The names have been changed but the story remains the same.
I always thought Chanelle was pretty. She had sparkling, almond -shape eyes and absolutely flawless mahogany skin. But she couldn’t see her own beauty, and she could never accept a compliment graciously. Why? Because Chanelle hated her nose.
“My nose is so ugly. It’s like God stuck a ball of clay with two holes in it on my face,” she’d complain. It didn’t help matters much that she had a mean older sibling who used to tease her, call her KRS-One among other nicknames. No matter how many times I reassured her that she was gorgeous she could never believe me. She could never look in the mirror and see anything but that one feature she hated. She developed a complex and she dreamed of getting a nose job. I know Chanelle wasn’t the only black woman to have those feelings.
According to Anupretta Das’s recent article in the Boston Globe, more and more women of color are getting a little nip/tuck action.
“Whatâ€™s significant are the procedures minorities are choosing. More often than not, theyâ€™re electing to surgically narrow the span of their nostrils and perk up their noses or suture their eyelids to create an extra fold. Or theyâ€™re sucking out the fat from buttocks and hips that, for their race or ethnicity, are typically plump. It all could lead to one presumption: These women are making themselves look more white â€“ or at least less ethnic. But perhaps not to the extent some suppose.
â€œPeople want to keep their ethnic identity,â€ says Dr. Arthur Shektman, a Wellesley-based plastic surgeon. â€œThey want some change, but they donâ€™t really want a white nose on a black face.â€ Shektman says not one of his minority patients â€“ they make up about 30 percent of his practice, up from about 5 percent 10 years ago â€“ has said, â€œI want to look white.â€ He believes this is evidence that the dominant Caucasian-centered idea of blond, blue-eyed beauty is giving way to multiple â€œethnic standards of beauty,â€ with the likes of Halle Berry, Jennifer Lopez, and Lucy Liu as poster girls.”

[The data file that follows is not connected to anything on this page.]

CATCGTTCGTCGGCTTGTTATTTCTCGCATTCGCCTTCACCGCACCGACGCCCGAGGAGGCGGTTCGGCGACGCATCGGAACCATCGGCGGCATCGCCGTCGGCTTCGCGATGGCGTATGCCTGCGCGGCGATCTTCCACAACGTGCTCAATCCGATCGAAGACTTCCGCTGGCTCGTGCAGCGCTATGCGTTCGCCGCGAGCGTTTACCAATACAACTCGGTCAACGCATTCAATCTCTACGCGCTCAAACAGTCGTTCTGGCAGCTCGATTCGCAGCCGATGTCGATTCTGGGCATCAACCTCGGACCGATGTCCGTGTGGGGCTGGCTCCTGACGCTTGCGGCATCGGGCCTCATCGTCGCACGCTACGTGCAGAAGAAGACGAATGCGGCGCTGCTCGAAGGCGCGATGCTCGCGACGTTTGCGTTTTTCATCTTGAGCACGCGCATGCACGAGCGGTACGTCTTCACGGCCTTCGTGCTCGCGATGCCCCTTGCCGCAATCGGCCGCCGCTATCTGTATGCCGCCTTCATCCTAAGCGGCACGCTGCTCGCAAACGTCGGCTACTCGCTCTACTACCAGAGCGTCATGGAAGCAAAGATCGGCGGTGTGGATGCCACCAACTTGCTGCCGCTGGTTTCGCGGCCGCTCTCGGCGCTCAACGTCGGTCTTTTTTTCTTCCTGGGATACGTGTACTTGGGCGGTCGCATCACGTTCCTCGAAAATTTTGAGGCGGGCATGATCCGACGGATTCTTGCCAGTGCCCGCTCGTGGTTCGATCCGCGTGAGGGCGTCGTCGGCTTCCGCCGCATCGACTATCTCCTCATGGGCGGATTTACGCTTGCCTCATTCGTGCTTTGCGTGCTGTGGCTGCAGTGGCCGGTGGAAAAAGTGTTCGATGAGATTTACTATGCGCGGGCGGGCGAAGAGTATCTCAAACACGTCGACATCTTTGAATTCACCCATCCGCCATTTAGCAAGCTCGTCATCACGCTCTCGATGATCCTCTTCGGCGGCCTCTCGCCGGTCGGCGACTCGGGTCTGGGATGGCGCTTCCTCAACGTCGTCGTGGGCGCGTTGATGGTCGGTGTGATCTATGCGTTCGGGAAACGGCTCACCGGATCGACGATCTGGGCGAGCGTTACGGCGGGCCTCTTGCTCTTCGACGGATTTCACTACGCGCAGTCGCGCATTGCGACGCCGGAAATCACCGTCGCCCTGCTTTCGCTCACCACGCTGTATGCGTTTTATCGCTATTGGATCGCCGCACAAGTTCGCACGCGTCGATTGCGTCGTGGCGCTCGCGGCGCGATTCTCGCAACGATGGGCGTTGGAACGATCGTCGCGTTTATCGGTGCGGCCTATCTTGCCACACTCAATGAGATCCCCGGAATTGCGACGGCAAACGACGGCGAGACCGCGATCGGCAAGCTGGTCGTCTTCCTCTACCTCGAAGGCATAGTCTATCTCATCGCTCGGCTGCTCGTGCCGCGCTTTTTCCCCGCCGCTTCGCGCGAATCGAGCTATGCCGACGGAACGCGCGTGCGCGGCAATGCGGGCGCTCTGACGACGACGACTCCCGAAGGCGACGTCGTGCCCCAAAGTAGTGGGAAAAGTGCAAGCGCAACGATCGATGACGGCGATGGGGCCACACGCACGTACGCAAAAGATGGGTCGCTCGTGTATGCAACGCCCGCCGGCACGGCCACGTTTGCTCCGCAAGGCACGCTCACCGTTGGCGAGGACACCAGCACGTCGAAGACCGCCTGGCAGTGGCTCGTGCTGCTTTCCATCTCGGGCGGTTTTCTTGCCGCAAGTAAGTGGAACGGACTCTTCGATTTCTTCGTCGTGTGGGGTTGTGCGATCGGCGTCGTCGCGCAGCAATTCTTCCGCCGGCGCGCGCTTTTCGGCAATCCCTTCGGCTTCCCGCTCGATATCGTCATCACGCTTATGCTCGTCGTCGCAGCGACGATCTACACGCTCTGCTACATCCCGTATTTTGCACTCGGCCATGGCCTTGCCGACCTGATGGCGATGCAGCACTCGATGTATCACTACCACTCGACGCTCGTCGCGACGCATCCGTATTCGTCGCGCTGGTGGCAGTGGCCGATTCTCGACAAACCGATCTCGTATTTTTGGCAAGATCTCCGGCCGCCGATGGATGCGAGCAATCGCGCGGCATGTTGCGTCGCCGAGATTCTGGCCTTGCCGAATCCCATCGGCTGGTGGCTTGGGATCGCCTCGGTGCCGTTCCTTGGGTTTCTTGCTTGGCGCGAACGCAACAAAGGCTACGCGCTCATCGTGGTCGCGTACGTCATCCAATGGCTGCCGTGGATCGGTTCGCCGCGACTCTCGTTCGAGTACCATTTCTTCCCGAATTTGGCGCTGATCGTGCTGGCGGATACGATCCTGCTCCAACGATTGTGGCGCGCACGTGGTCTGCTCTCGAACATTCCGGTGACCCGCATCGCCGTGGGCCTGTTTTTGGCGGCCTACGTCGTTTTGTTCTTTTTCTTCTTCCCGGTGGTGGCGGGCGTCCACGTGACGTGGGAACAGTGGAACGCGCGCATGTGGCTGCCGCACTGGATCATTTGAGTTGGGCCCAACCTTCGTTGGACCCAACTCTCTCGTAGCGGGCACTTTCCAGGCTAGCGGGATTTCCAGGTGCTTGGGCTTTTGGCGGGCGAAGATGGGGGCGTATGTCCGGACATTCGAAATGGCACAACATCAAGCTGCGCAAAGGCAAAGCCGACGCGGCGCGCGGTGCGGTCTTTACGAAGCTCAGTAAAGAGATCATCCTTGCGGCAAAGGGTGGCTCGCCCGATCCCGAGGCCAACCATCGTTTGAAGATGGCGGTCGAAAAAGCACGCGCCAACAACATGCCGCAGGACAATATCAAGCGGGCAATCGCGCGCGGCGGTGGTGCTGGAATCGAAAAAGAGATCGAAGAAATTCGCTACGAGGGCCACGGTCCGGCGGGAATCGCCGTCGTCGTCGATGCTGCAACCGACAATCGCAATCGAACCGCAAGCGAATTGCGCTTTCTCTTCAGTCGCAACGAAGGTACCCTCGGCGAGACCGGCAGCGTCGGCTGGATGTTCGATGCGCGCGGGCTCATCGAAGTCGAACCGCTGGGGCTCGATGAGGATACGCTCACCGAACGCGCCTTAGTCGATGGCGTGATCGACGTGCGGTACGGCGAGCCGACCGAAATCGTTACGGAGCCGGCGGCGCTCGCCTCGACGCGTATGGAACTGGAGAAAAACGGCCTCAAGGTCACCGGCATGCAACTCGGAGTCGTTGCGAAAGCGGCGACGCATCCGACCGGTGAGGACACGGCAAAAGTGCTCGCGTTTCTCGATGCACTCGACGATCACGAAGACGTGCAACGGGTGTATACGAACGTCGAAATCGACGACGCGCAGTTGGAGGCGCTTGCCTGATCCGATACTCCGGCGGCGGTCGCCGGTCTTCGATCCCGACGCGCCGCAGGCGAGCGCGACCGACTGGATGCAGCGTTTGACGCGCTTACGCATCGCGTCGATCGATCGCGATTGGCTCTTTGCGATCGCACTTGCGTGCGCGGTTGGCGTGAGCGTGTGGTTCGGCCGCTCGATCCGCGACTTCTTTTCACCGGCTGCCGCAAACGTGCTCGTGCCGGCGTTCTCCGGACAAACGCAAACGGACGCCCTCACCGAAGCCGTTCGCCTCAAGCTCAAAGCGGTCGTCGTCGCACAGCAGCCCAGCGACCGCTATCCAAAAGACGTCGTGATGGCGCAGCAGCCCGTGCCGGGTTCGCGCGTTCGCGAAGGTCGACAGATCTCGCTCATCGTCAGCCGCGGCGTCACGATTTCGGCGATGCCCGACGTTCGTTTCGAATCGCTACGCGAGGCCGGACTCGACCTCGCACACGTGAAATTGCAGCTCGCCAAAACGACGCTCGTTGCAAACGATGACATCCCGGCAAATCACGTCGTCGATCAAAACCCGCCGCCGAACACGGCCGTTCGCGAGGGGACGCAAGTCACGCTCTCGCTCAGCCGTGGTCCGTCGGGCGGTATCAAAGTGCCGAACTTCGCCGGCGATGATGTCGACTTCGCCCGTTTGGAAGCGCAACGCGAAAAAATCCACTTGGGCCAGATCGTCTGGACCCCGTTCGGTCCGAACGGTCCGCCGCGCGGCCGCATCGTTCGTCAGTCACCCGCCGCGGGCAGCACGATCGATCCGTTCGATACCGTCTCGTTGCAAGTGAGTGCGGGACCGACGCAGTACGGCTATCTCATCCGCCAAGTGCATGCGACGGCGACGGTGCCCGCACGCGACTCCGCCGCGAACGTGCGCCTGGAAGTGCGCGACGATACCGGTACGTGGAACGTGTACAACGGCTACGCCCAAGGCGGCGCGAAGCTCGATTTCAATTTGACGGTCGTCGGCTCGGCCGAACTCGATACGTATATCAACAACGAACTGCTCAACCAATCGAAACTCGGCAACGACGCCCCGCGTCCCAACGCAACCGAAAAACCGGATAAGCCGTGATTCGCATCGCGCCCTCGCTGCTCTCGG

I was just thinking about that recently, when I saw new reggae/R&B group Brick and Lace featured over at Concrete Loop. So many of the new hot pop culture icons are long-haired, pert-nosed, golden-skinned mixed chickadees, that the new average music video starlet/ object of desire looks like Cassie or Rhianna.
Personally, I long for more variety — less girls rocking long, honey-highlighted extensions and wearing next to nothing, and more women who can y’know, sang, who have bodies ranging beyond size 12 and skin darker than a caramel latte.
There’s a pride I feel when I see a woman with bold ethnic features and lush curves being celebrated as beautiful.
I feel it when I see Jennifer Hudson on the cover of so many magazines. Now she’s on Life magazine, and her lusciously full lips are the focus of attention with that pinky bronze gloss. Love it.
Her American Idol counterpart Fantasia is another example of a pop culture icon flying the flag for chocolate sisters everywhere. She may have changed her hairstyle and color, but ‘Tasia isn’t about to go the Lil Kim route and change the most central feature on her face.